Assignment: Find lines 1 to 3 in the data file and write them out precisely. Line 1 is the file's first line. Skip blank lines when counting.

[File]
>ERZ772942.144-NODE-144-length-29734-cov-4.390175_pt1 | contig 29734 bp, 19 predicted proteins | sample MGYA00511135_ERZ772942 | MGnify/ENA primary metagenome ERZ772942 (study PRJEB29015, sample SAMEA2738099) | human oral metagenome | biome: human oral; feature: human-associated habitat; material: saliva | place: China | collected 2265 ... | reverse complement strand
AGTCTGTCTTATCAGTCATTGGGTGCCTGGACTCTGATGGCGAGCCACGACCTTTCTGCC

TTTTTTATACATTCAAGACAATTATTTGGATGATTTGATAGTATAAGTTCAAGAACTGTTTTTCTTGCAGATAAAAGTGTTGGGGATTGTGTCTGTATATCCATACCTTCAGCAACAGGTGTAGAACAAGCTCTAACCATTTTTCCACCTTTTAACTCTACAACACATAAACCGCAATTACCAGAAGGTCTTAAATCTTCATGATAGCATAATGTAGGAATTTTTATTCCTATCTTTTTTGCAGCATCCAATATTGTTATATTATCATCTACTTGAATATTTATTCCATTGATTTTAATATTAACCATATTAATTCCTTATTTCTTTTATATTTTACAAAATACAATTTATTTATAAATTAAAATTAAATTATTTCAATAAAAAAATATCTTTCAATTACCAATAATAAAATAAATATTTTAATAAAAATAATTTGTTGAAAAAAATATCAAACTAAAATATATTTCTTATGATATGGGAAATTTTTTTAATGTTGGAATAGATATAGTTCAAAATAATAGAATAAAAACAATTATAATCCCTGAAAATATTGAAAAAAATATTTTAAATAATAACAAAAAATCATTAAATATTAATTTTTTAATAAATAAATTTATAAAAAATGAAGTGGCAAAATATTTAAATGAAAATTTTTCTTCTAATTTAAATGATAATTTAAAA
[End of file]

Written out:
>ERZ772942.144-NODE-144-length-29734-cov-4.390175_pt1 | contig 29734 bp, 19 predicted proteins | sample MGYA00511135_ERZ772942 | MGnify/ENA primary metagenome ERZ772942 (study PRJEB29015, sample SAMEA2738099) | human oral metagenome | biome: human oral; feature: human-associated habitat; material: saliva | place: China | collected 2265 ... | reverse complement strand
AGTCTGTCTTATCAGTCATTGGGTGCCTGGACTCTGATGGCGAGCCACGACCTTTCTGCC

TTTTTTATACATTCAAGACAATTATTTGGATGATTTGATAGTATAAGTTCAAGAACTGTTTTTCTTGCAGATAAAAGTGTTGGGGATTGTGTCTGTATATCCATACCTTCAGCAACAGGTGTAGAACAAGCTCTAACCATTTTTCCACCTTTTAACTCTACAACACATAAACCGCAATTACCAGAAGGTCTTAAATCTTCATGATAGCATAATGTAGGAATTTTTATTCCTATCTTTTTTGCAGCATCCAATATTGTTATATTATCATCTACTTGAATATTTATTCCATTGATTTTAATATTAACCATATTAATTCCTTATTTCTTTTATATTTTACAAAATACAATTTATTTATAAATTAAAATTAAATTATTTCAATAAAAAAATATCTTTCAATTACCAATAATAAAATAAATATTTTAATAAAAATAATTTGTTGAAAAAAATATCAAACTAAAATATATTTCTTATGATATGGGAAATTTTTTTAATGTTGGAATAGATATAGTTCAAAATAATAGAATAAAAACAATTATAATCCCTGAAAATATTGAAAAAAATATTTTAAATAATAACAAAAAATCATTAAATATTAATTTTTTAATAAATAAATTTATAAAAAATGAAGTGGCAAAATATTTAAATGAAAATTTTTCTTCTAATTTAAATGATAATTTAAAA